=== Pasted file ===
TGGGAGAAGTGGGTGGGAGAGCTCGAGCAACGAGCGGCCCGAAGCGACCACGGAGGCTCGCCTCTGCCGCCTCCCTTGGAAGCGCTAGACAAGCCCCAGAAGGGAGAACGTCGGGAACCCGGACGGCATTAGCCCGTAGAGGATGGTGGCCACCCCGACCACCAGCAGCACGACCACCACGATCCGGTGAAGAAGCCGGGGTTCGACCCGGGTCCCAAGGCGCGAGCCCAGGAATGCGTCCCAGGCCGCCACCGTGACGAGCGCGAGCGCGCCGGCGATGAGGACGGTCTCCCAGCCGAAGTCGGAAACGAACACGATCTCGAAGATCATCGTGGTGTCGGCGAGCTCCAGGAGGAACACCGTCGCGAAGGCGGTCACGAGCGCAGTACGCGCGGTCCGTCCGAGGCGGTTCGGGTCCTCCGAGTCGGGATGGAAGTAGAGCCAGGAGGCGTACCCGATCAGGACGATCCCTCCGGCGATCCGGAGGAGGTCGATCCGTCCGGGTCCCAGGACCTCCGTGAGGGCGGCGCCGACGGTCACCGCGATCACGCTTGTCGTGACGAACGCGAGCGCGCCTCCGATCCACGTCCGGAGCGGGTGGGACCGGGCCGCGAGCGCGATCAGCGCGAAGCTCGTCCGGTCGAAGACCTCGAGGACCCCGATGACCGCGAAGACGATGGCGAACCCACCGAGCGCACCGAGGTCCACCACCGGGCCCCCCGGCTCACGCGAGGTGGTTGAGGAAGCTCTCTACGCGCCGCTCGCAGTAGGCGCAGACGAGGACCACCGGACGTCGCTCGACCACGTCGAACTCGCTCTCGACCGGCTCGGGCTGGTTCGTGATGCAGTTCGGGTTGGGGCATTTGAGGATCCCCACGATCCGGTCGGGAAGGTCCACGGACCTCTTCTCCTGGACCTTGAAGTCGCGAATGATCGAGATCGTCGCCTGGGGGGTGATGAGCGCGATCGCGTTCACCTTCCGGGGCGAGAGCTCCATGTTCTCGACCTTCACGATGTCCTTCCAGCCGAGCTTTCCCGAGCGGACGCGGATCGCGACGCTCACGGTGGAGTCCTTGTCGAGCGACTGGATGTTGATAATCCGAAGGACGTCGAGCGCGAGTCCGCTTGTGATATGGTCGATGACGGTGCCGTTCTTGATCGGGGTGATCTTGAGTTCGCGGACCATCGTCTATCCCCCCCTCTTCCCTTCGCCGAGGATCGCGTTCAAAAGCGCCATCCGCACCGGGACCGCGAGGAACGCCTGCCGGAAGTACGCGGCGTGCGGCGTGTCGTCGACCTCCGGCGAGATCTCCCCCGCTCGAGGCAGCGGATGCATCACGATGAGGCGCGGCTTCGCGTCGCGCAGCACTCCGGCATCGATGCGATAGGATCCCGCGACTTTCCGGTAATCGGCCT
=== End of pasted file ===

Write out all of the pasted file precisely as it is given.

TGGGAGAAGTGGGTGGGAGAGCTCGAGCAACGAGCGGCCCGAAGCGACCACGGAGGCTCGCCTCTGCCGCCTCCCTTGGAAGCGCTAGACAAGCCCCAGAAGGGAGAACGTCGGGAACCCGGACGGCATTAGCCCGTAGAGGATGGTGGCCACCCCGACCACCAGCAGCACGACCACCACGATCCGGTGAAGAAGCCGGGGTTCGACCCGGGTCCCAAGGCGCGAGCCCAGGAATGCGTCCCAGGCCGCCACCGTGACGAGCGCGAGCGCGCCGGCGATGAGGACGGTCTCCCAGCCGAAGTCGGAAACGAACACGATCTCGAAGATCATCGTGGTGTCGGCGAGCTCCAGGAGGAACACCGTCGCGAAGGCGGTCACGAGCGCAGTACGCGCGGTCCGTCCGAGGCGGTTCGGGTCCTCCGAGTCGGGATGGAAGTAGAGCCAGGAGGCGTACCCGATCAGGACGATCCCTCCGGCGATCCGGAGGAGGTCGATCCGTCCGGGTCCCAGGACCTCCGTGAGGGCGGCGCCGACGGTCACCGCGATCACGCTTGTCGTGACGAACGCGAGCGCGCCTCCGATCCACGTCCGGAGCGGGTGGGACCGGGCCGCGAGCGCGATCAGCGCGAAGCTCGTCCGGTCGAAGACCTCGAGGACCCCGATGACCGCGAAGACGATGGCGAACCCACCGAGCGCACCGAGGTCCACCACCGGGCCCCCCGGCTCACGCGAGGTGGTTGAGGAAGCTCTCTACGCGCCGCTCGCAGTAGGCGCAGACGAGGACCACCGGACGTCGCTCGACCACGTCGAACTCGCTCTCGACCGGCTCGGGCTGGTTCGTGATGCAGTTCGGGTTGGGGCATTTGAGGATCCCCACGATCCGGTCGGGAAGGTCCACGGACCTCTTCTCCTGGACCTTGAAGTCGCGAATGATCGAGATCGTCGCCTGGGGGGTGATGAGCGCGATCGCGTTCACCTTCCGGGGCGAGAGCTCCATGTTCTCGACCTTCACGATGTCCTTCCAGCCGAGCTTTCCCGAGCGGACGCGGATCGCGACGCTCACGGTGGAGTCCTTGTCGAGCGACTGGATGTTGATAATCCGAAGGACGTCGAGCGCGAGTCCGCTTGTGATATGGTCGATGACGGTGCCGTTCTTGATCGGGGTGATCTTGAGTTCGCGGACCATCGTCTATCCCCCCCTCTTCCCTTCGCCGAGGATCGCGTTCAAAAGCGCCATCCGCACCGGGACCGCGAGGAACGCCTGCCGGAAGTACGCGGCGTGCGGCGTGTCGTCGACCTCCGGCGAGATCTCCCCCGCTCGAGGCAGCGGATGCATCACGATGAGGCGCGGCTTCGCGTCGCGCAGCACTCCGGCATCGATGCGATAGGATCCCGCGACTTTCCGGTAATCGGCCT